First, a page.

MSUS Mission Statement Revisited

Given the many changes that have occurred over the past few years, the Board decided it was important to take a look at our mission statement and redraft it if necessary. What is a mission statement? It is a brief, powerful statement that answers several big questions. Why do we exist? What differences do we make in the lives of people in the congregation? In our community? In the world? How are we serving and giving back?

Mission statements are extremely important to a successful organization. They provide guidance for the decisions that are made. Resource allocations including how money, time and talent are used are guided by the mission statement. When we make decisions as a Board, Committee, or individual, we should ask ourselves, will the outcome of this decision further our mission.

Our current mission statement is to:

  • Promote Unitarian Universalist traditions of liberty and respect, justice and compassion, and the use of reason
  • Empower our members in their search for meaning by fostering intellectual and spiritual growth
  • Support our members in living ethical lives based on integrity and service
  • Celebrate together and minister to one another in good times and bad
  • Work, as individuals and as a congregation, to improve the larger community and our natural environment

The statement can be found on our website and in the Sunday Order of Service.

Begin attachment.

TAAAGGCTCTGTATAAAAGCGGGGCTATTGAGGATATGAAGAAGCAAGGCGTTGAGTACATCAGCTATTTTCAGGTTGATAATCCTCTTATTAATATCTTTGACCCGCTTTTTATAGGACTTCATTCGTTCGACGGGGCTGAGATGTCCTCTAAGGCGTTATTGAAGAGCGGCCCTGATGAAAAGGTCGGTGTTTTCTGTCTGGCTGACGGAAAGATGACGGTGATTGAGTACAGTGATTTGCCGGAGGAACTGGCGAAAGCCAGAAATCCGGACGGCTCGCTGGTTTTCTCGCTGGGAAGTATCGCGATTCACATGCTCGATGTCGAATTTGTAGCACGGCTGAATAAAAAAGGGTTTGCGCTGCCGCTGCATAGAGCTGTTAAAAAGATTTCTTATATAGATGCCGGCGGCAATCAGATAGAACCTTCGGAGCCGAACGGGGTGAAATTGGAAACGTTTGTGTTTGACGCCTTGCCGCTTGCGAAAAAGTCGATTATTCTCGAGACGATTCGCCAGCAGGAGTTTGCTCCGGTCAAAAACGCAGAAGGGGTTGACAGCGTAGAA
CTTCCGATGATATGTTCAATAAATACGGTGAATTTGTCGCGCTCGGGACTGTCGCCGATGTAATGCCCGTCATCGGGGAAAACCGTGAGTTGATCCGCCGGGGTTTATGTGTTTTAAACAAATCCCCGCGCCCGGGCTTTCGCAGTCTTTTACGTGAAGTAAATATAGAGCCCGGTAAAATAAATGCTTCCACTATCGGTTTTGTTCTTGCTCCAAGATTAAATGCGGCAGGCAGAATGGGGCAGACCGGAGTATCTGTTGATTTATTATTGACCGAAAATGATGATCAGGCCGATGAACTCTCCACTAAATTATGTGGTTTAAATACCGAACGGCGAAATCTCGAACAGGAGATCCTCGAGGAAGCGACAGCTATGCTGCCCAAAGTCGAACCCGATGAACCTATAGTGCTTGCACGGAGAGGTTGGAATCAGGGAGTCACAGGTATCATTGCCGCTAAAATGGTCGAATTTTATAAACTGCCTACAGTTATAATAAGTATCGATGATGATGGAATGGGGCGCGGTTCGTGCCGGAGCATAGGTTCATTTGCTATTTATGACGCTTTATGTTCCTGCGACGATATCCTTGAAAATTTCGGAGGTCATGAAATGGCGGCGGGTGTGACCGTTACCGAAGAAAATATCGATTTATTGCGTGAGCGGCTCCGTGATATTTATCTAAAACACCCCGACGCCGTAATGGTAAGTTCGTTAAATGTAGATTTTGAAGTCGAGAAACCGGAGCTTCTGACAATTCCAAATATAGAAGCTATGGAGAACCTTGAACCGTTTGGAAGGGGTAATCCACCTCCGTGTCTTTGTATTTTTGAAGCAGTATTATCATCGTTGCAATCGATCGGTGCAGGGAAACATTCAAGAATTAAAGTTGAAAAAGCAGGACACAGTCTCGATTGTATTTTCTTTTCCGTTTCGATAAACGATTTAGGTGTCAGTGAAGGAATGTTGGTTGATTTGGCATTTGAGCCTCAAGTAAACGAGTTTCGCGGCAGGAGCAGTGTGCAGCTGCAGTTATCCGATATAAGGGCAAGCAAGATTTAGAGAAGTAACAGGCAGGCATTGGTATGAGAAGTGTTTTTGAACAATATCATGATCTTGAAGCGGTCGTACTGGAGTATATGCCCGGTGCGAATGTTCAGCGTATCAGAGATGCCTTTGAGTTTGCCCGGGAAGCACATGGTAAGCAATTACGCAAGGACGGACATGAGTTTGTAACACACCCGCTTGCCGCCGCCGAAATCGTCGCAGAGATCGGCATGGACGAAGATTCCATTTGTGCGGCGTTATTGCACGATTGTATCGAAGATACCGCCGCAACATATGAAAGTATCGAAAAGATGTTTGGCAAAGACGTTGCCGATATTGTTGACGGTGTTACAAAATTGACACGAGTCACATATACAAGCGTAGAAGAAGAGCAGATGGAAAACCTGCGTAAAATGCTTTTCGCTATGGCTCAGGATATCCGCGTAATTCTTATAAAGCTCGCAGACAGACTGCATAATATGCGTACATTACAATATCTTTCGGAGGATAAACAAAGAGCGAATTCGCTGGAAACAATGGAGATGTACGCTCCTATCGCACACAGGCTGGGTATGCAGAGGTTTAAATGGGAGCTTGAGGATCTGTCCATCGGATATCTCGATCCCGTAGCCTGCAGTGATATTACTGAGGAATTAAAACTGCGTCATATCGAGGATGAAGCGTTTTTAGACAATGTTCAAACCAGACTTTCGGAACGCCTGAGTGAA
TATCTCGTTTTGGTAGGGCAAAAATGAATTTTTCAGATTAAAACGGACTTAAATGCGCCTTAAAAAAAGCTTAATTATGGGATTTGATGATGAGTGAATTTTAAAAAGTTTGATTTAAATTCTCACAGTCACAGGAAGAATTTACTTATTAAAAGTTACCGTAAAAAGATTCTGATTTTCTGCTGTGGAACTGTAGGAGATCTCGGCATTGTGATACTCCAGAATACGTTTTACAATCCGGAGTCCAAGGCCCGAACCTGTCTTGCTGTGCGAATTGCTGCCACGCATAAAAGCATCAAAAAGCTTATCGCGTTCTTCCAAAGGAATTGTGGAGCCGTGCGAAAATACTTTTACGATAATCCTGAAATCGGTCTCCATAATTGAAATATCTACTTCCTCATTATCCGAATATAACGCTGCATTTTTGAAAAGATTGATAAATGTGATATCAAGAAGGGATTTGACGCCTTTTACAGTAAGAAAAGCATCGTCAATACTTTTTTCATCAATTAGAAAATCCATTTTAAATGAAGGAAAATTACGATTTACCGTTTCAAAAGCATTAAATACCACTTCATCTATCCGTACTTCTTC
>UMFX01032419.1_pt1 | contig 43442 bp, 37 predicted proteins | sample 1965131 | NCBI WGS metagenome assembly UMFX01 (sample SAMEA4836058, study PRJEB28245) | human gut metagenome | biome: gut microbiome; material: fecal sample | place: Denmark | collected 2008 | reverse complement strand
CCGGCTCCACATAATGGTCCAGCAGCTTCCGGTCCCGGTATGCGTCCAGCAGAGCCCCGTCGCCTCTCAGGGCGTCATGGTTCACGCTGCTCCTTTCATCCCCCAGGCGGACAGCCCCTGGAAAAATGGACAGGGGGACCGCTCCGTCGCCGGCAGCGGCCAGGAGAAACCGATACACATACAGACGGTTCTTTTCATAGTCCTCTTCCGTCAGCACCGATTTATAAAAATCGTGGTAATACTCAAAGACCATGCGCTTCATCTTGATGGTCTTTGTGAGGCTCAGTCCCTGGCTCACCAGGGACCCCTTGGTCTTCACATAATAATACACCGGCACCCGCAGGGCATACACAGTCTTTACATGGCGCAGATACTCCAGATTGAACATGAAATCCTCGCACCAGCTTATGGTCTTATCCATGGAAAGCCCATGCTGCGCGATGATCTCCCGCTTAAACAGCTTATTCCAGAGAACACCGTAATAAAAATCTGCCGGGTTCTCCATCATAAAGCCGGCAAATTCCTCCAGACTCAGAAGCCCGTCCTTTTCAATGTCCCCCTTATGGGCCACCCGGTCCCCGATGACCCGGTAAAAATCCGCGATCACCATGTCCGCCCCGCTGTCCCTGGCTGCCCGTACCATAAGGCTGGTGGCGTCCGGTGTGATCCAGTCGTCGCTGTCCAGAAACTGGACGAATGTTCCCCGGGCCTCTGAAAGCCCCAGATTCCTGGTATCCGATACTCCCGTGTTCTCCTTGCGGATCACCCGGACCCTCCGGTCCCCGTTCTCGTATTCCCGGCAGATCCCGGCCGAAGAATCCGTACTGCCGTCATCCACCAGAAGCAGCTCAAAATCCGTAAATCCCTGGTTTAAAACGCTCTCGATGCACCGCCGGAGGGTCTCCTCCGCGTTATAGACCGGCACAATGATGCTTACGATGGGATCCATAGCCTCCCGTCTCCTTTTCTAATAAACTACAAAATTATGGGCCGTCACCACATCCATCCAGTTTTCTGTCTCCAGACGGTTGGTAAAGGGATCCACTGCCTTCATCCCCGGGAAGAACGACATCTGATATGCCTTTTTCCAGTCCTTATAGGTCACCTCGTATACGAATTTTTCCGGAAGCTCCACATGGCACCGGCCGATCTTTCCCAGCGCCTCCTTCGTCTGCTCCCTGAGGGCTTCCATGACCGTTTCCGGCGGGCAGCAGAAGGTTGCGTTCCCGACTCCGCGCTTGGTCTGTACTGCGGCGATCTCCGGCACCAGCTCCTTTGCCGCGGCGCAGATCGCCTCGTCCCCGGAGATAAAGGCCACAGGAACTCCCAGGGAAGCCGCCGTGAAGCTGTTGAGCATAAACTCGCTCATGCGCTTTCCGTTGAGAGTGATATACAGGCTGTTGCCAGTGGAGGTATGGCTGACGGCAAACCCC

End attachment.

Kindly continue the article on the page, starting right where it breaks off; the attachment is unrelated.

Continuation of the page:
We just developed a vision statement about two years ago. How is a mission statement different? A vision statement paints a picture of what we are striving to look like in the future – what we want to become. The mission statement communicates our “raison d’être” or purpose of being.

The process will include opportunities for everyone to be involved. I will be asking a small group to come together and draft a statement. Then there will be ample opportunities to provide feedback in a variety of ways. The statement will undergo a number of edits over time I suspect. My goal is to have it adopted at the annual meeting in May.

This process will create space for deep and meaningful discussions about our purpose. I look forward to participating in them and invite you to take the time to participate too. We need the collective wisdom of the congregation to create a successful mission statement. It is hard work. It will take some time, but the outcome will be well worth it.

Laures Young